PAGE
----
While against the ring of the surface, the attacker grabs the underside of the opponent's thigh or knee with one hand and pushes with the other arm, thereby forcing the opponent out or down (thigh grabbing push down).

Hinerite 捻り手Edit

Twist down techniques.

Amiuchi 網打ちEdit

A throw with both arms pulling on the opponent's arm, causing the opponent to fall over forward (the fisherman's throw). It is so named because it resembles the traditional Japanese technique for casting fishing nets.

Gasshohineri 合掌捻りEdit

With both hands clasped around the opponent's back, the opponent is twisted over sideways (clasped hand twist down). See Tokkurinage.

Harimanage 波離間投げEdit

Reaching over the opponent's back and grabbing hold of their mawashi, the opponent is pulled over in front or beside the attacker (backward belt throw).

Kainahineri 腕捻りEdit

Wrapping both arms around the opponent's extended arm and forcing him down to the dohyō by way of one's shoulder (two-handed arm twist down). (Similar to the tottari, but the body is positioned differently)

Katasukashi 肩透かしEdit

Wrapping two hands around the opponent's arm, both grasping the opponent's shoulder and forcing him down (under-shoulder swing down).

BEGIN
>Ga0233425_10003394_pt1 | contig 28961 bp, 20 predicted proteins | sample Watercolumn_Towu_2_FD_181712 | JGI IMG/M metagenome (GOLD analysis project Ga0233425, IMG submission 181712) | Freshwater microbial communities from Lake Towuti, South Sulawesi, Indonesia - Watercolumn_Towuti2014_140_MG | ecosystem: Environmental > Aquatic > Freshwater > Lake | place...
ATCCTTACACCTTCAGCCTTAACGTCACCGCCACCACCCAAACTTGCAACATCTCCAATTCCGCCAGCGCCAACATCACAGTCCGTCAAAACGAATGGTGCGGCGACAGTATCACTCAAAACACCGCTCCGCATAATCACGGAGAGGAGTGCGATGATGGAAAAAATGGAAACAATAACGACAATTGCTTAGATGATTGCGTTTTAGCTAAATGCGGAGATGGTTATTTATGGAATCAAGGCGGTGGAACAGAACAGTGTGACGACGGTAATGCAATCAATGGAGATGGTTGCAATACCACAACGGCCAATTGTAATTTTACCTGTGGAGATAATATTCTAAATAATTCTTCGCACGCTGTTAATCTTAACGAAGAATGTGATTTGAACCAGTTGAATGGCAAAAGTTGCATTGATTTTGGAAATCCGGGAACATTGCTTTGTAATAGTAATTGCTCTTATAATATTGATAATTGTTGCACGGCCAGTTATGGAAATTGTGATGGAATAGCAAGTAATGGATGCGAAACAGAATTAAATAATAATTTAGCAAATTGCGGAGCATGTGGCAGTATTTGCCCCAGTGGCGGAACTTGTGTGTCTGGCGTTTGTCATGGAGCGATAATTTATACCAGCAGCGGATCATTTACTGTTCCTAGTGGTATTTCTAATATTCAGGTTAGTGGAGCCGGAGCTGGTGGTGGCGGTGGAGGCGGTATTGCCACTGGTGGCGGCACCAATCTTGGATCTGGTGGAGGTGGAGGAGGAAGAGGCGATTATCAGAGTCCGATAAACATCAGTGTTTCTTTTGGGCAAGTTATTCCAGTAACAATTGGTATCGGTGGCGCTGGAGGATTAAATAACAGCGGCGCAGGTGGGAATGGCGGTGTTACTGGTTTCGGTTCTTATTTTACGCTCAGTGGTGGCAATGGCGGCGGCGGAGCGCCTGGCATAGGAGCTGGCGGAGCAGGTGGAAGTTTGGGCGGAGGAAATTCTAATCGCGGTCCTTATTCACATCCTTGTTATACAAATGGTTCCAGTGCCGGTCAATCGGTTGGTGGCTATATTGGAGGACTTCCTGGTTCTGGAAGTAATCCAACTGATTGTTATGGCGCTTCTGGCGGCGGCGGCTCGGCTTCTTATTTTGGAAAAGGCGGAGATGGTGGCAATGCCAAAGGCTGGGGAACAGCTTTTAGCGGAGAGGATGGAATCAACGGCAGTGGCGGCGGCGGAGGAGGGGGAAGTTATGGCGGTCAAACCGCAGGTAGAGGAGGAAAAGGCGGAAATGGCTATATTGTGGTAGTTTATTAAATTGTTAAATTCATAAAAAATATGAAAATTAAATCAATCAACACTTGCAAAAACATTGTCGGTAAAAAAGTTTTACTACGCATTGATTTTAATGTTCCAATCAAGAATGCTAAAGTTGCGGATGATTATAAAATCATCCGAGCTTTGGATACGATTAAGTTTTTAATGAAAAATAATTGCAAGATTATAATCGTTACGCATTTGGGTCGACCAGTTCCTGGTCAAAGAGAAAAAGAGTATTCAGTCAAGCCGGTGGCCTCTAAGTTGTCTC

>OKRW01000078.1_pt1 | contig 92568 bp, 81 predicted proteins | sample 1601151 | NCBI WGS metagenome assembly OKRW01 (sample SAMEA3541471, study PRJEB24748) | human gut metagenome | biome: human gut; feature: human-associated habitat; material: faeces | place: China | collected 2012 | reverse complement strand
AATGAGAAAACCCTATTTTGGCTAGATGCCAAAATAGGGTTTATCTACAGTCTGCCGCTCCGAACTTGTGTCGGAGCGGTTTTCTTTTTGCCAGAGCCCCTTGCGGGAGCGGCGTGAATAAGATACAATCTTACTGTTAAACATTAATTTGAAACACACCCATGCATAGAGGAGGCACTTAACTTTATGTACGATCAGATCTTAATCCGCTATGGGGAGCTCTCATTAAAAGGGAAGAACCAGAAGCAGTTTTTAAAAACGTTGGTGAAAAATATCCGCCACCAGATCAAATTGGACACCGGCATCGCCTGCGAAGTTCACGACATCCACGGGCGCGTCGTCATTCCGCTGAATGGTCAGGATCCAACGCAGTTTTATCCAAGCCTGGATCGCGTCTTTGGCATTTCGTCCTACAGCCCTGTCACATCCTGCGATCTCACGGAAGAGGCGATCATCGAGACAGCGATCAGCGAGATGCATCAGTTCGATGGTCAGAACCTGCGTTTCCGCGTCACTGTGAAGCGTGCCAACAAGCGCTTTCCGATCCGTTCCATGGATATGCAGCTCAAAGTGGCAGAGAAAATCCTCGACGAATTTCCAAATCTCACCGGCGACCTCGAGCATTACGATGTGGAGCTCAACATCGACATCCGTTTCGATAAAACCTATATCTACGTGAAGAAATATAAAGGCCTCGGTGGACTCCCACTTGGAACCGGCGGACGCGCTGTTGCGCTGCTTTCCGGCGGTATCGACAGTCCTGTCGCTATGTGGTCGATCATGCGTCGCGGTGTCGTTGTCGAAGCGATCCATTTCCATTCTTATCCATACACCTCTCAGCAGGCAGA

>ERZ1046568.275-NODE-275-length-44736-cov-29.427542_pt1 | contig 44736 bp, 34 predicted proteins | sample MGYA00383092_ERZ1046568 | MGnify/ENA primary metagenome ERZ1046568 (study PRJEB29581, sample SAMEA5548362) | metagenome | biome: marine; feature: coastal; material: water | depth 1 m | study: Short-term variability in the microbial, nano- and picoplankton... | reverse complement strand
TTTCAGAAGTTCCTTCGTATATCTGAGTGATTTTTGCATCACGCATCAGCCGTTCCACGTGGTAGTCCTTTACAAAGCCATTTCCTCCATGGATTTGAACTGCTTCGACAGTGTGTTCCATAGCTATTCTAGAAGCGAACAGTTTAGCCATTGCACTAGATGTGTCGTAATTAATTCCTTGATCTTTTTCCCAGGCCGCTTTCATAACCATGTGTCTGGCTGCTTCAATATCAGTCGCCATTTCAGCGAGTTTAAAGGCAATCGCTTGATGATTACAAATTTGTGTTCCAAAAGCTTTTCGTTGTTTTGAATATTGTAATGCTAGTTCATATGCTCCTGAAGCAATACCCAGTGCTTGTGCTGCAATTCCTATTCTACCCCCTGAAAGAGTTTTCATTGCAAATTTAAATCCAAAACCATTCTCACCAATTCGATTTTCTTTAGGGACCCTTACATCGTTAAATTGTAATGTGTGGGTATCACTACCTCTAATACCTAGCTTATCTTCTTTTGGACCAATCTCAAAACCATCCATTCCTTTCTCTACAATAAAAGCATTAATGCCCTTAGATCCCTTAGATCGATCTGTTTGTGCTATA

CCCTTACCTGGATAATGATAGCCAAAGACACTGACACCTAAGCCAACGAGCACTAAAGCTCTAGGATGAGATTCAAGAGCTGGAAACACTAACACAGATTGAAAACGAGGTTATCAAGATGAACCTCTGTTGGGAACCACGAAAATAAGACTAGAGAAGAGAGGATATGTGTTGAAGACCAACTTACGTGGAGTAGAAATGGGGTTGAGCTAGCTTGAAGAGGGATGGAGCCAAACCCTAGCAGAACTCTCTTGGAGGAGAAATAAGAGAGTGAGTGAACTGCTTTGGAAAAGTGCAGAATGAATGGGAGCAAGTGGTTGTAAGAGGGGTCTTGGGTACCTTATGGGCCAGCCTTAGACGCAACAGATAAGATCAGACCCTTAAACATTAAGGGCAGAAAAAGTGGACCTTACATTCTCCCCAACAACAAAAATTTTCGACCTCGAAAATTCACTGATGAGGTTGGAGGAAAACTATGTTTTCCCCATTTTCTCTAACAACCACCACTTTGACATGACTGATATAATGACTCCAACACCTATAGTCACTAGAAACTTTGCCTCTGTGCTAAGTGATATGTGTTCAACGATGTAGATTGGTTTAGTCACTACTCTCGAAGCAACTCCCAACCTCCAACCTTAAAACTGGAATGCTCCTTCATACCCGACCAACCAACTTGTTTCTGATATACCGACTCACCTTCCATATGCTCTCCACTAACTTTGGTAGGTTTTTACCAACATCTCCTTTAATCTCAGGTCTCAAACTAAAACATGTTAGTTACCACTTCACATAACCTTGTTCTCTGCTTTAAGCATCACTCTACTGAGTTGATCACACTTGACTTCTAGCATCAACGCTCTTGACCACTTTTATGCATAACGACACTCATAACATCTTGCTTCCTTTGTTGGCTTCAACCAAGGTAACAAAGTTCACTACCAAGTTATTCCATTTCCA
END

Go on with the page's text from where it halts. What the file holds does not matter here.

Kotehineri 小手捻りEdit

Twisting the opponent's arm down, causing a fall (arm lock twist down).

Kubihineri 首捻りEdit

Twisting the opponent's neck down, causing a fall (head twisting throw).

Makiotoshi 巻き落としEdit

Reacting quickly to an opponent's actions, twisting the opponent's off-balance body down to the dohyō without grasping the mawashi (twist down).

Osakate 大逆手Edit

Taking the opponent's arm extended over one's arm and twisting the arm downward, while grabbing the opponent's body and throwing it in the same direction as the arm (backward twisting overarm throw).

Sabaori 鯖折りEdit

Grabbing the opponent's mawashi while pulling out and down, forcing the opponent's knees to the dohyō (forward force down).

Sakatottari 逆とったりEdit

To wrap one arm around the opponent's extended arm while grasping onto the opponent's wrist with the other hand, twisting and forcing the opponent down (arm bar throw counter or "anti-tottari").

Shitatehineri 下手捻りEdit

Extending the arm under the opponent's arm to grasp the mawashi, then pulling the mawashi down until the opponent falls or touches his knee to the dohyō (twisting underarm throw).

Sotomuso 外無双Edit

Using the left (right) hand to grab onto the outside of the opponent's right (left) knee and twisting the opponent over one's left (right) knee (outer thigh propping twist down).

Tokkurinage 徳利投げEdit

Grasping the opponent's neck or head with both hands and twisting him down to the dohyō (two handed head twist down).

Tottari とったりEdit

Wrapping both arms around the opponent's extended arm and forcing him forward down to the dohyō (arm bar throw).

Tsukiotoshi 突き落としEdit